Tag: adulthood

Tradition or Bust

Annual Cookie Baking Day
Annual Cookie Baking Day

A great irony greeted me. The source was flesh of my flesh. Traditions that had been acclaimed as unchangeable fell beneath the barrage of personal plans.

A son of mine was incensed when I mentioned to him last year in December that things were changing. The kids were becoming adults. Soon, the family Christmas traditions of his childhood would become a thing of the past.

One of the tragedies of adulthood – you have to let the childish things go.

“We will always get together on Christmas Eve. All of us.” His emphatic announcement of one year ago.

When you get married, I told him, you might discover that your spouse’s family has their own Christmas Eve traditions. Somehow, the two of you will meld these into a new set of traditions for your own household.

This is how it happened for me. Christmas Eve was born after my mom remarried and her husband’s parents had a mandatory Christmas Day gathering. Mom’s family gathered on Christmas Eve and the other family on Christmas Day.

Happily, this worked right into my husband’s family traditions. They had never really celebrated on the eve before Christmas. It became the time my mom, sister and I brought our families together to exchange gifts.

Every year, we added another item to the tradition. The kids performed a pageant of sorts every year. My husband and I shared a Biblical perspective on the holiday. Gathering around the piano to sing carols is the newest addition to the list.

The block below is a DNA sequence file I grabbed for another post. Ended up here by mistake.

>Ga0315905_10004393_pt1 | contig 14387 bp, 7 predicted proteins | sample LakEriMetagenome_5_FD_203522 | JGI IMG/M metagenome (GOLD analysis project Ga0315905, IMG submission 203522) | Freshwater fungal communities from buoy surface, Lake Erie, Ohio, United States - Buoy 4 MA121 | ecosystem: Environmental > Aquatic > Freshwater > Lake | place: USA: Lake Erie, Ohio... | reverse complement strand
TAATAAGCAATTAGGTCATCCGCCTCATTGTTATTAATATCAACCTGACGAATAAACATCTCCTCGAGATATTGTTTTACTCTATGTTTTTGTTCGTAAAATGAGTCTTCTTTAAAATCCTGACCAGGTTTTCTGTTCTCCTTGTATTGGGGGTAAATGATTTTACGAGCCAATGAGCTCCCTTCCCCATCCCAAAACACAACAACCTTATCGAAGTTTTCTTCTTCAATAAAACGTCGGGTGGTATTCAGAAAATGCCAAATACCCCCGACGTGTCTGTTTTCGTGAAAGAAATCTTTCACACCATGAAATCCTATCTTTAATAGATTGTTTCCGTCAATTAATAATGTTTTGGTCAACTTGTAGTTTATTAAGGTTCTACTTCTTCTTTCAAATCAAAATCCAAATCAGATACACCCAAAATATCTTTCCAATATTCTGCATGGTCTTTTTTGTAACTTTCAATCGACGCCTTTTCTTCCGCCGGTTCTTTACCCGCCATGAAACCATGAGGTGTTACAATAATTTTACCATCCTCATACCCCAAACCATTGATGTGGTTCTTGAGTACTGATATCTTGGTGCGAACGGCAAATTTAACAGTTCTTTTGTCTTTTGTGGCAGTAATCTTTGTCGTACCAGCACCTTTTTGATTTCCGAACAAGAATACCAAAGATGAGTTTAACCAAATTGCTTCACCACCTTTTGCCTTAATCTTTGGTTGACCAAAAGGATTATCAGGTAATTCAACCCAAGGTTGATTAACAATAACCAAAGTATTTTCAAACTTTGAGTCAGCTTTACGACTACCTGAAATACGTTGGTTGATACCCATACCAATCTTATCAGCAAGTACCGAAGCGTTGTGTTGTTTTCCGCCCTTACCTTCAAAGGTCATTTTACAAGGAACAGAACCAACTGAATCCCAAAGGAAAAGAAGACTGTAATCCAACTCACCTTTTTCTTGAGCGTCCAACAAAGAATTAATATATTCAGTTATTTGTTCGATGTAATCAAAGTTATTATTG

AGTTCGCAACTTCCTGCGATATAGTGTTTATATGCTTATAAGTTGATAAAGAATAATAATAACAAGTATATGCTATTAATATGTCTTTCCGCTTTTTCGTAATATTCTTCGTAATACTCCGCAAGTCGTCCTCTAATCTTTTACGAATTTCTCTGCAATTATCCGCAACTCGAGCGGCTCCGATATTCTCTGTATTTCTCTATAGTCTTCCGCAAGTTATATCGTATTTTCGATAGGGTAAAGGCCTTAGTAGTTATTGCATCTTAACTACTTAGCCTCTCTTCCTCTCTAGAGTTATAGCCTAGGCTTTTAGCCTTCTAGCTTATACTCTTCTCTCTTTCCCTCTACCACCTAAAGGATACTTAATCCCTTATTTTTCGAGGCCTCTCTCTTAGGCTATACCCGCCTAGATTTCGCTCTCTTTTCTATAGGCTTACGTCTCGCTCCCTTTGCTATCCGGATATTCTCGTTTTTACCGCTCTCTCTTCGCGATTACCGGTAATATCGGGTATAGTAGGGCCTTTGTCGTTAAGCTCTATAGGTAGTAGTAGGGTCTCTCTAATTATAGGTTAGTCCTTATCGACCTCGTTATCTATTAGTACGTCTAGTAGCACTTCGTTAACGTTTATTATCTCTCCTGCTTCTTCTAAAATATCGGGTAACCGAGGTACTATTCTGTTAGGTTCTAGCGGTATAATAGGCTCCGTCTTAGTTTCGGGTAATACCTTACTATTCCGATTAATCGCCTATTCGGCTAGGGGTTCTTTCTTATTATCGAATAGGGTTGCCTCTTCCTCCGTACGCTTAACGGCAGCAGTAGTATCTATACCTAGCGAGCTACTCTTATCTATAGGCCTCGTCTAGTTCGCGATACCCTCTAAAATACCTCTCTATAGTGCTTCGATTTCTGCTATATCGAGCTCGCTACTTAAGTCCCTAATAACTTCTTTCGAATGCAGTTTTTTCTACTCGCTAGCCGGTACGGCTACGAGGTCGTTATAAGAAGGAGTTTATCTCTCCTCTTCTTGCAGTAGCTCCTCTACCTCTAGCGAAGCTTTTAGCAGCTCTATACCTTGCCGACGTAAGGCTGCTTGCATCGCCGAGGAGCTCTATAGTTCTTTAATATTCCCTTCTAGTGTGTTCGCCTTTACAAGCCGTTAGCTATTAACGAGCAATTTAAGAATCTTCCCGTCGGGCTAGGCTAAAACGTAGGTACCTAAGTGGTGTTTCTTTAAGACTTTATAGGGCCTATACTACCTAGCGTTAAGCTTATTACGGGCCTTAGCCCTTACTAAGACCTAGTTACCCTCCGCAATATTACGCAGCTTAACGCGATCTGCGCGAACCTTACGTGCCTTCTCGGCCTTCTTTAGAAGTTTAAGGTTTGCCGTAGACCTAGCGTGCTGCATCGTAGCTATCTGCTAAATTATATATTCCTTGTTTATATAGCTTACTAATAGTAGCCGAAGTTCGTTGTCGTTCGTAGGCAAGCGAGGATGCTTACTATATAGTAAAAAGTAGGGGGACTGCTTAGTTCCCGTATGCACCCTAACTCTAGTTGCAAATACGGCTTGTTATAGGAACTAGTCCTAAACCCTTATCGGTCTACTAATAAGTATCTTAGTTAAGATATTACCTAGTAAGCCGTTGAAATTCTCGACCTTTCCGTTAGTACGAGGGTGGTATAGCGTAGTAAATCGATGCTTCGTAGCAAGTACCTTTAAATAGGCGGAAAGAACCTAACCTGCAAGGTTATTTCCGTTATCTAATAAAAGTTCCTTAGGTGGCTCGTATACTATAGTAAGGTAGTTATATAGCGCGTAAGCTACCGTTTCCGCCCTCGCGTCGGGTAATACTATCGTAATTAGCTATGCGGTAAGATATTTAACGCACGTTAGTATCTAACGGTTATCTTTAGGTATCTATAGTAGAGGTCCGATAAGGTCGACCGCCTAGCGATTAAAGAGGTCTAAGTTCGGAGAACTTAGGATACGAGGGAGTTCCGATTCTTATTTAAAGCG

Christmas Eve caroling
Christmas Eve caroling

This is what my son wants to continue.

Except this year he will be spending Christmas Eve “day” with his girlfriend’s family. What happened to the tradition being set in stone?

I’m sad that my son will miss most of the festivities. “I’ll be there by 4pm,” he says. Just in time for darkness to fall and gifts to be exchanged. After most of the other traditional happenings are finished.

Did I say “I told you so” to my son? Not in so many words, but I parroted his words from twelve months ago back to him.

Did he say, “You were right, Mom. Things are going to change”? *Falls on the floor laughing* That would be an emphatic “no.”

But we both know who won this argument. If there was an argument. Which there wasn’t because that’s not part of our traditional Christmas. Ha!

What traditions do you hope to hold onto as your children grow into adulthood?

Bittersweet Birthdays

Isn't that the most innocent face?
Isn’t that the most innocent face?

My baby boy was born at a few minutes after midnight twenty years ago.

Just typing those words encouraged another gray hair to emerge – right in my part, of course!

Remember when you were five? People would ask, “How old are you?” and you always said, “Five and a half” if it was the day after your birthday or “Almost six” if your birthday was six months or less away.

What were we thinking? That the next age would offer us something the current one did not. The curse of youth is that we don’t realize how fleeting it is until it has taken wing and flown far away.

When we were ten, we couldn’t wait to be twelve. Once we got to twelve, we wanted to be a teenager. At thirteen, sixteen seemed the age when real freedom would be attained. Once we had that driver’s license, we wanted to be eighteen so we could “go where we want whenever we want and not have to do what anyone says.”

Yeah, right! The irony of adulthood – the freedom it promises to those dominated by parental control is just a chain of a different sort. Adulthood: bills, jobs, problems and responsibilities. All that stuff our parents handled for us while we were whining about enjoying our youth, it falls on our shoulders now.

Leaving teenagerhood behind to conquer the world
Leaving teenagerhood behind to conquer the world

My baby is no longer a teenager. He bemoaned this at church camp last year, when he was still weeks away from nineteen and very much a teenager. The leaders wanted him to be in charge of things. He just wanted to be one of the kids.

Get used to that feeling, son, it’s coming your way more frequently as your age number increases.

After college, the fun and games of youth become the drudgery and responsibility of adulthood.

Welcome to my world.

What birthday did you look forward to the most? Which one did you dread?